The Value Premium is Smaller, but Not Dead

Although the value factor is one of the longest standing for stocks, the value premium has shrunk. This according to a recent article in AAII.

The article notes that since Eugene Fama and Kenneth French published their 1992 paper titled, “The Cross-Section of Expected Stock Returns,” the data on value premiums has changed: “Over the period of July 1991 through June 2019, the average monthly value premium shrunk to .11% (or 1.3% per year). The average monthly growth premium improved to .01% (or .12% per year). So, while the value premium did become considerably smaller, it didn’t die and go away.”

The article cites a recently published paper by Fama and French in which the team analyzed the 1991-2019 period to “respond to assertions about a post-publication elimination of the value premium”—noting the tendency for publicized criticism of an investment strategy to negatively impact the performance of that strategy due to a shift in investor confidence (and behavior). But the findings published in the paper were inconclusive—while the authors acknowledge that the value premium has in fact decreased, they attributed the shift to market volatility rather than to rattled investor confidence.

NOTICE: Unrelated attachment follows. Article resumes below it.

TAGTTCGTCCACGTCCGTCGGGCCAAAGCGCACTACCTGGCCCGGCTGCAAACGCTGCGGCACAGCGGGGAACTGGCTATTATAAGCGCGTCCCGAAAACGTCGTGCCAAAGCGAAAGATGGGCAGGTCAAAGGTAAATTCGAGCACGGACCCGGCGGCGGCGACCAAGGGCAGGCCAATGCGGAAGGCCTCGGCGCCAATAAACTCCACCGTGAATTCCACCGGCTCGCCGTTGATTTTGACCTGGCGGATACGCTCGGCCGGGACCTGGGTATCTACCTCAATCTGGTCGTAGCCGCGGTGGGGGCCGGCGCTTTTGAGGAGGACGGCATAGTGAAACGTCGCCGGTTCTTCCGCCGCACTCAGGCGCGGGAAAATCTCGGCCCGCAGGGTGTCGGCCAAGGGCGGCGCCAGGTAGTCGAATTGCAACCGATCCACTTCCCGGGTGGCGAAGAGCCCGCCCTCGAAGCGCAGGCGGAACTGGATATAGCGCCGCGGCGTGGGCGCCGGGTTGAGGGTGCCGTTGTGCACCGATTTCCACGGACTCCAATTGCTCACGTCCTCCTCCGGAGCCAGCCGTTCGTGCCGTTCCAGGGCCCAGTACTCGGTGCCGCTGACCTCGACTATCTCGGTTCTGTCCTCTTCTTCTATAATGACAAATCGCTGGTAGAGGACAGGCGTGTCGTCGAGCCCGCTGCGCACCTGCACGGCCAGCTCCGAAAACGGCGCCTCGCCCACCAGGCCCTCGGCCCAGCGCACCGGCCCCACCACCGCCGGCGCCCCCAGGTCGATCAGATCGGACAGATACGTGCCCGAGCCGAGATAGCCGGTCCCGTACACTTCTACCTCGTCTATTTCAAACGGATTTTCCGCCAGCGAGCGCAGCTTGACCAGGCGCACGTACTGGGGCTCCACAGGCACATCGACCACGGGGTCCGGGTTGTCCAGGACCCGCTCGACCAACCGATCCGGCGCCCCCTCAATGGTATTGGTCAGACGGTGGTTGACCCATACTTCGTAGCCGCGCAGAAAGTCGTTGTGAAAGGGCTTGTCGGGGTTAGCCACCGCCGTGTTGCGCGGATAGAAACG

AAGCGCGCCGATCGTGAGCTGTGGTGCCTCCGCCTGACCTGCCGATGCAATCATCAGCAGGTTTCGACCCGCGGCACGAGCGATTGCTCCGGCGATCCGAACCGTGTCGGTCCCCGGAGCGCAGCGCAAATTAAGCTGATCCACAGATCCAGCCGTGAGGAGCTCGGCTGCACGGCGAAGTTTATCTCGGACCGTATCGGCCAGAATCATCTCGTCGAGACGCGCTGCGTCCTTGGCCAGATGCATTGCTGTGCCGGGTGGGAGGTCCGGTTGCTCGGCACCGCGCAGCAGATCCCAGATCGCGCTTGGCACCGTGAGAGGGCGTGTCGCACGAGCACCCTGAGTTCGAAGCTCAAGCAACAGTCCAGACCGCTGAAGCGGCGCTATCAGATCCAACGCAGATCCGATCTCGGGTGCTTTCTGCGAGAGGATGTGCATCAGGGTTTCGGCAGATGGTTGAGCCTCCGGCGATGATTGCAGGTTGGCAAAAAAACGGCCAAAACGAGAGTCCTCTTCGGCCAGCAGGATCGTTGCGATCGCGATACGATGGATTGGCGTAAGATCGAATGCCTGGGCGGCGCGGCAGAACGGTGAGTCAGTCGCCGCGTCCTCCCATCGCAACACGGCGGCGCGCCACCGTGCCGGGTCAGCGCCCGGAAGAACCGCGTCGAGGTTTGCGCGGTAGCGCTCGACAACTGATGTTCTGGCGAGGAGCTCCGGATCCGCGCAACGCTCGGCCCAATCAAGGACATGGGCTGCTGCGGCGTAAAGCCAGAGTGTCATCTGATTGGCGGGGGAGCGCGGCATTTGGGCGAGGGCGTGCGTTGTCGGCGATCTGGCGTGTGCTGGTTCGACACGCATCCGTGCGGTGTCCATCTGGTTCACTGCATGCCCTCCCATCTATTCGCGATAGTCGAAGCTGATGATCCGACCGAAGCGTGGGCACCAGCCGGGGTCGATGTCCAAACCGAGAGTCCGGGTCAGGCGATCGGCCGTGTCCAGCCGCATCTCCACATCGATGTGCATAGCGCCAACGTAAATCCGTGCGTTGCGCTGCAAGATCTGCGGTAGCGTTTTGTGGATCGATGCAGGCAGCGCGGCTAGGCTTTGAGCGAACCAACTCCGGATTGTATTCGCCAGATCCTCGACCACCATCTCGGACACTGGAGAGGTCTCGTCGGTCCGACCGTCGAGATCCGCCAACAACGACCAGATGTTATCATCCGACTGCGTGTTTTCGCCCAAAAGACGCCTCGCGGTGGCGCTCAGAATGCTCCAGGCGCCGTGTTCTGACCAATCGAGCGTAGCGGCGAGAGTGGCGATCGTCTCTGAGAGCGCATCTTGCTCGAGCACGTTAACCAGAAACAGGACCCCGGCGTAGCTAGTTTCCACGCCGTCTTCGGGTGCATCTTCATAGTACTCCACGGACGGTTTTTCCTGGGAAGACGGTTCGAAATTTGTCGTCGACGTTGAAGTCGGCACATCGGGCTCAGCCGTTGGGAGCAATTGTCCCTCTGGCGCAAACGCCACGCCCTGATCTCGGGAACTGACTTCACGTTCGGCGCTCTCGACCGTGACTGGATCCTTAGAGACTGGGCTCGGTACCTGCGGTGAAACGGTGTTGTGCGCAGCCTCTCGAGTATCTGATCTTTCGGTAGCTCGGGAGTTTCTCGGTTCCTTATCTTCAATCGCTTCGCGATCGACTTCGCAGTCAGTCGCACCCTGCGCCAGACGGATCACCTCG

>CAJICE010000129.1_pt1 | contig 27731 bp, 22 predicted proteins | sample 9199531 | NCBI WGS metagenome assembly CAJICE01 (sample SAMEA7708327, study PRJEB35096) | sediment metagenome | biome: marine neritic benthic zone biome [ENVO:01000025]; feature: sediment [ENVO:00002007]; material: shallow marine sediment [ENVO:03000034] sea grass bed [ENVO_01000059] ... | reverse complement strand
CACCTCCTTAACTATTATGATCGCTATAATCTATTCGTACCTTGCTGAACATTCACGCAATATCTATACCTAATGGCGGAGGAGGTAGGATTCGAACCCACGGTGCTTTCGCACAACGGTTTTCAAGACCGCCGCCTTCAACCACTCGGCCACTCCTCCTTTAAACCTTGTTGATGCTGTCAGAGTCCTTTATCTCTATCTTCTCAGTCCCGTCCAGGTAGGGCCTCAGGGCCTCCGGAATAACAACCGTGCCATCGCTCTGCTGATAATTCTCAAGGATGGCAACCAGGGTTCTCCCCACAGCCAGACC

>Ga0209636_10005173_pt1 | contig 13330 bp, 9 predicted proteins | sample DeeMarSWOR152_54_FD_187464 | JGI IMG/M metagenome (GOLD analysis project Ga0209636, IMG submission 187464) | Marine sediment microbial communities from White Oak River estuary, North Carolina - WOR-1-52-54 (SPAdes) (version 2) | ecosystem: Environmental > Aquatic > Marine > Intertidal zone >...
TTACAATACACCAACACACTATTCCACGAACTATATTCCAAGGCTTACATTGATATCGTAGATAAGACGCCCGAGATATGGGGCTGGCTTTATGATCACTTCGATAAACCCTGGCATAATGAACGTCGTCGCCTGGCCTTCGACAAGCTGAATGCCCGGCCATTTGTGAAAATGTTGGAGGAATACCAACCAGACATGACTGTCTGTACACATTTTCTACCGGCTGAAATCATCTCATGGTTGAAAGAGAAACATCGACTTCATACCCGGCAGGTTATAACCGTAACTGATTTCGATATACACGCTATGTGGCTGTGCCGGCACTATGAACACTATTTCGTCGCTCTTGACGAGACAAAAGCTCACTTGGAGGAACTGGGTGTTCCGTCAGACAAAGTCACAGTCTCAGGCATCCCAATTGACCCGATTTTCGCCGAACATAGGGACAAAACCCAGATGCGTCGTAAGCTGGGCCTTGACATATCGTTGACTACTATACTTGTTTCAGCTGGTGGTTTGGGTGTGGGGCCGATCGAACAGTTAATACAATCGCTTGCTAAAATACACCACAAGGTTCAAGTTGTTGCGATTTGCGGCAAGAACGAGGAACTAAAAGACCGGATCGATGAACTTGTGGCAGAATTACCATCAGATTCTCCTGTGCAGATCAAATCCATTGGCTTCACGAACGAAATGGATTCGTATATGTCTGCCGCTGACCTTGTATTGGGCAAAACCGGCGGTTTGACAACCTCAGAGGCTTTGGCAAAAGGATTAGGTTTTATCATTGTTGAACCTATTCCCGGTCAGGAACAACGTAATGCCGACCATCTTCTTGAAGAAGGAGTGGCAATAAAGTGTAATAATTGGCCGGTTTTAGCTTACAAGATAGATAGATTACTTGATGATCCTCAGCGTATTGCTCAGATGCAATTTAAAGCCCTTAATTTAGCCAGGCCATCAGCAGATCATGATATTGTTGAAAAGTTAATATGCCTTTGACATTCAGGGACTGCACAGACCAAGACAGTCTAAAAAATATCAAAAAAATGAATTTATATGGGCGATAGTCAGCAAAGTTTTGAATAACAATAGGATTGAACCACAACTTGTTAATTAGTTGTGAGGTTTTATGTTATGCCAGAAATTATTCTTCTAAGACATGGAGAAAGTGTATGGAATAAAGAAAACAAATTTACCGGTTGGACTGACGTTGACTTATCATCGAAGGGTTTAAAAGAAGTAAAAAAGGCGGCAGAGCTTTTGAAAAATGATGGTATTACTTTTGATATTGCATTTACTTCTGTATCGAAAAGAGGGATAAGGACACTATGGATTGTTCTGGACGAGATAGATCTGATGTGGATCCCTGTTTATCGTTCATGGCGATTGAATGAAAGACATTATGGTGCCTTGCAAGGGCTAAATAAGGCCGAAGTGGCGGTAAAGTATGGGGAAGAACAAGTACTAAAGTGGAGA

The article concludes: “Even with the uncertainty and shrinking premiums, there are still reasons to believe in value. The value premium did not go away.”